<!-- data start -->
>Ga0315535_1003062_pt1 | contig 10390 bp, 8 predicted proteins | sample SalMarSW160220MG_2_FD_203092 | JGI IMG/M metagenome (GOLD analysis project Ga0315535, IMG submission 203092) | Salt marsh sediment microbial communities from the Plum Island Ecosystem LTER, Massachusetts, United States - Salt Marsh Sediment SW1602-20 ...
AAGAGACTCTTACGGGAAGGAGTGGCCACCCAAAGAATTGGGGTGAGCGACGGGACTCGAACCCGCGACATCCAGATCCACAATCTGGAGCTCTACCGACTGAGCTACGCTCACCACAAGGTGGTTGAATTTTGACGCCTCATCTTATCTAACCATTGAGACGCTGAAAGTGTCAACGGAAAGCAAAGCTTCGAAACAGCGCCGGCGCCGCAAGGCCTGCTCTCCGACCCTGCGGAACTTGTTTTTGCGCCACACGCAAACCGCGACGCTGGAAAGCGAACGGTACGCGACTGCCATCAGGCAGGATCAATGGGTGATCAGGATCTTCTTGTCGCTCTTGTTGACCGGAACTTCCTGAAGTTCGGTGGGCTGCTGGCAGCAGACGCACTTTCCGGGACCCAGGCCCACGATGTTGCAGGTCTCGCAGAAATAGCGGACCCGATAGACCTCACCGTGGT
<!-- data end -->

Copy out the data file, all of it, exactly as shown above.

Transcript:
>Ga0315535_1003062_pt1 | contig 10390 bp, 8 predicted proteins | sample SalMarSW160220MG_2_FD_203092 | JGI IMG/M metagenome (GOLD analysis project Ga0315535, IMG submission 203092) | Salt marsh sediment microbial communities from the Plum Island Ecosystem LTER, Massachusetts, United States - Salt Marsh Sediment SW1602-20 ...
AAGAGACTCTTACGGGAAGGAGTGGCCACCCAAAGAATTGGGGTGAGCGACGGGACTCGAACCCGCGACATCCAGATCCACAATCTGGAGCTCTACCGACTGAGCTACGCTCACCACAAGGTGGTTGAATTTTGACGCCTCATCTTATCTAACCATTGAGACGCTGAAAGTGTCAACGGAAAGCAAAGCTTCGAAACAGCGCCGGCGCCGCAAGGCCTGCTCTCCGACCCTGCGGAACTTGTTTTTGCGCCACACGCAAACCGCGACGCTGGAAAGCGAACGGTACGCGACTGCCATCAGGCAGGATCAATGGGTGATCAGGATCTTCTTGTCGCTCTTGTTGACCGGAACTTCCTGAAGTTCGGTGGGCTGCTGGCAGCAGACGCACTTTCCGGGACCCAGGCCCACGATGTTGCAGGTCTCGCAGAAATAGCGGACCCGATAGACCTCACCGTGGT